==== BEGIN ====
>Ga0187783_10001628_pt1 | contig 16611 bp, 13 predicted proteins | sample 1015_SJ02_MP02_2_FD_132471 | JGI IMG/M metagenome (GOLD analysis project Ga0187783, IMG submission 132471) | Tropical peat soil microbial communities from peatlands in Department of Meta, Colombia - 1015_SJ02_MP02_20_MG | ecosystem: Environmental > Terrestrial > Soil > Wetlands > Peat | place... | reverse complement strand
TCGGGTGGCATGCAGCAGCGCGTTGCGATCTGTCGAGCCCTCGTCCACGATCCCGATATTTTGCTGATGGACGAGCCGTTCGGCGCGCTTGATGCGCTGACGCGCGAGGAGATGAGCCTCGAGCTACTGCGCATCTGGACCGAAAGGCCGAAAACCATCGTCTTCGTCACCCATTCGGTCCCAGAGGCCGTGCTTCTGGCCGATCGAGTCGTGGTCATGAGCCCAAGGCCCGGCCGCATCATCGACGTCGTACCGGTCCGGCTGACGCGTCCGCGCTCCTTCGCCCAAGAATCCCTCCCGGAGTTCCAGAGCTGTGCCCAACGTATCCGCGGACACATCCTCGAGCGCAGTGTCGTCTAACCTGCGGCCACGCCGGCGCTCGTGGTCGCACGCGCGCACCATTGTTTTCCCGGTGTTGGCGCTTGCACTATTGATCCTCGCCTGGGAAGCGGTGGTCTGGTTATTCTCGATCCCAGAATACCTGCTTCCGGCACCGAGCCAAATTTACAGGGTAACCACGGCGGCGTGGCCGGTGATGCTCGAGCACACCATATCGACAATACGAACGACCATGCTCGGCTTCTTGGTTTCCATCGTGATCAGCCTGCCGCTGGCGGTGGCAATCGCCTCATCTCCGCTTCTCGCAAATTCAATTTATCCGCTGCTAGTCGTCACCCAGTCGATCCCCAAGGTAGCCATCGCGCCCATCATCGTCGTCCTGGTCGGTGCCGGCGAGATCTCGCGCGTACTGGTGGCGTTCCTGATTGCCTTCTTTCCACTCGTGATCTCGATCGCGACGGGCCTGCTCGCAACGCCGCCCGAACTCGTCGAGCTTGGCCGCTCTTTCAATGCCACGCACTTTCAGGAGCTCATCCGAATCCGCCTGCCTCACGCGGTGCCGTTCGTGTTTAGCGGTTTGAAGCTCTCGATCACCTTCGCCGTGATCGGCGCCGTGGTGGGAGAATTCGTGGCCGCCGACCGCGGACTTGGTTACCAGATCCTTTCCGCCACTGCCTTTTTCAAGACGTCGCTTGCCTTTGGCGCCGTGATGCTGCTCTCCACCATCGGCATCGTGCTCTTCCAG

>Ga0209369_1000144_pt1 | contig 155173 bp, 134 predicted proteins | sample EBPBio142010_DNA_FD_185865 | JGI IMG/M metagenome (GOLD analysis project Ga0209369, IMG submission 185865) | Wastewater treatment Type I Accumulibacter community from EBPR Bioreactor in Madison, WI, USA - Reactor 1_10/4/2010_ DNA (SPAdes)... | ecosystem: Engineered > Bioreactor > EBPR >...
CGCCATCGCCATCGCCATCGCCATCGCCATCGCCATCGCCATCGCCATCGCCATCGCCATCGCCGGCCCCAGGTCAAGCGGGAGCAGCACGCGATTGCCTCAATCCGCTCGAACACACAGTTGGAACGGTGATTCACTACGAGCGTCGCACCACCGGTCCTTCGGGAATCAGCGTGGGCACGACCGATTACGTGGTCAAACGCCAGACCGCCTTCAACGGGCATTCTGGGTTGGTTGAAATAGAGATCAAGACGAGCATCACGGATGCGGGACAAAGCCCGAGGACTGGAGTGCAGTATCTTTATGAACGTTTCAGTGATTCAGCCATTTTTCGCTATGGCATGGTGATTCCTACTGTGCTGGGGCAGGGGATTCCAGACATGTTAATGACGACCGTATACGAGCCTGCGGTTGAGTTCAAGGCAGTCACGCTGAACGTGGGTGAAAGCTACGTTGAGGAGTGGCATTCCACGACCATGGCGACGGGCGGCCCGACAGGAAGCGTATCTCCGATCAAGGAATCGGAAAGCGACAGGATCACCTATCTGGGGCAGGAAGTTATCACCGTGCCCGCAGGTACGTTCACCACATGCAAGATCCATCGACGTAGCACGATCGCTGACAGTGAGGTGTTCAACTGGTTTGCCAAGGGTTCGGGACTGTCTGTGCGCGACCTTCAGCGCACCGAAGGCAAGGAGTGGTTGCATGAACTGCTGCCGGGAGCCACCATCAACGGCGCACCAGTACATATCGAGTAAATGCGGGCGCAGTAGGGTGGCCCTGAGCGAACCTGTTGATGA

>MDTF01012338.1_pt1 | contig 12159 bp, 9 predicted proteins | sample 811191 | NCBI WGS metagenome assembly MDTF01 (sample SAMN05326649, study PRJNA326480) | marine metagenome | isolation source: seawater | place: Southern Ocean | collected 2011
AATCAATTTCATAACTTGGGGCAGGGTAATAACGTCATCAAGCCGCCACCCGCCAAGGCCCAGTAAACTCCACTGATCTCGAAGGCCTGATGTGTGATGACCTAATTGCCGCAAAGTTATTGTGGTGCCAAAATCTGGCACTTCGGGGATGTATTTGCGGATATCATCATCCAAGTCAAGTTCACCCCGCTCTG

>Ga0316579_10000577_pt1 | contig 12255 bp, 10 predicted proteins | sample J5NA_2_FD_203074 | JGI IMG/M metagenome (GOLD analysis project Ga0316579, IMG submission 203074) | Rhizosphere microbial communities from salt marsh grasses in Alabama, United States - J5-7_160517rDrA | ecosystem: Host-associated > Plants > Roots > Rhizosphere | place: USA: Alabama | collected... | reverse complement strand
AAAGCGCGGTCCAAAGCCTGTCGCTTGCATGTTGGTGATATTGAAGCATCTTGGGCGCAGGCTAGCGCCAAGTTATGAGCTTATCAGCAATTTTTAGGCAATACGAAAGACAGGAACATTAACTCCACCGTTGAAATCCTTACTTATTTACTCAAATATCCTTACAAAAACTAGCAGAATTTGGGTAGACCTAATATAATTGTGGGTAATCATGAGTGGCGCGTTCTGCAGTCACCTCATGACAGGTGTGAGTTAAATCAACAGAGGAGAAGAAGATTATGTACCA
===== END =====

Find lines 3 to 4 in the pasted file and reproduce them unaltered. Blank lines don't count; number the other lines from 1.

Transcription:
>Ga0209369_1000144_pt1 | contig 155173 bp, 134 predicted proteins | sample EBPBio142010_DNA_FD_185865 | JGI IMG/M metagenome (GOLD analysis project Ga0209369, IMG submission 185865) | Wastewater treatment Type I Accumulibacter community from EBPR Bioreactor in Madison, WI, USA - Reactor 1_10/4/2010_ DNA (SPAdes)... | ecosystem: Engineered > Bioreactor > EBPR >...
CGCCATCGCCATCGCCATCGCCATCGCCATCGCCATCGCCATCGCCATCGCCATCGCCATCGCCGGCCCCAGGTCAAGCGGGAGCAGCACGCGATTGCCTCAATCCGCTCGAACACACAGTTGGAACGGTGATTCACTACGAGCGTCGCACCACCGGTCCTTCGGGAATCAGCGTGGGCACGACCGATTACGTGGTCAAACGCCAGACCGCCTTCAACGGGCATTCTGGGTTGGTTGAAATAGAGATCAAGACGAGCATCACGGATGCGGGACAAAGCCCGAGGACTGGAGTGCAGTATCTTTATGAACGTTTCAGTGATTCAGCCATTTTTCGCTATGGCATGGTGATTCCTACTGTGCTGGGGCAGGGGATTCCAGACATGTTAATGACGACCGTATACGAGCCTGCGGTTGAGTTCAAGGCAGTCACGCTGAACGTGGGTGAAAGCTACGTTGAGGAGTGGCATTCCACGACCATGGCGACGGGCGGCCCGACAGGAAGCGTATCTCCGATCAAGGAATCGGAAAGCGACAGGATCACCTATCTGGGGCAGGAAGTTATCACCGTGCCCGCAGGTACGTTCACCACATGCAAGATCCATCGACGTAGCACGATCGCTGACAGTGAGGTGTTCAACTGGTTTGCCAAGGGTTCGGGACTGTCTGTGCGCGACCTTCAGCGCACCGAAGGCAAGGAGTGGTTGCATGAACTGCTGCCGGGAGCCACCATCAACGGCGCACCAGTACATATCGAGTAAATGCGGGCGCAGTAGGGTGGCCCTGAGCGAACCTGTTGATGA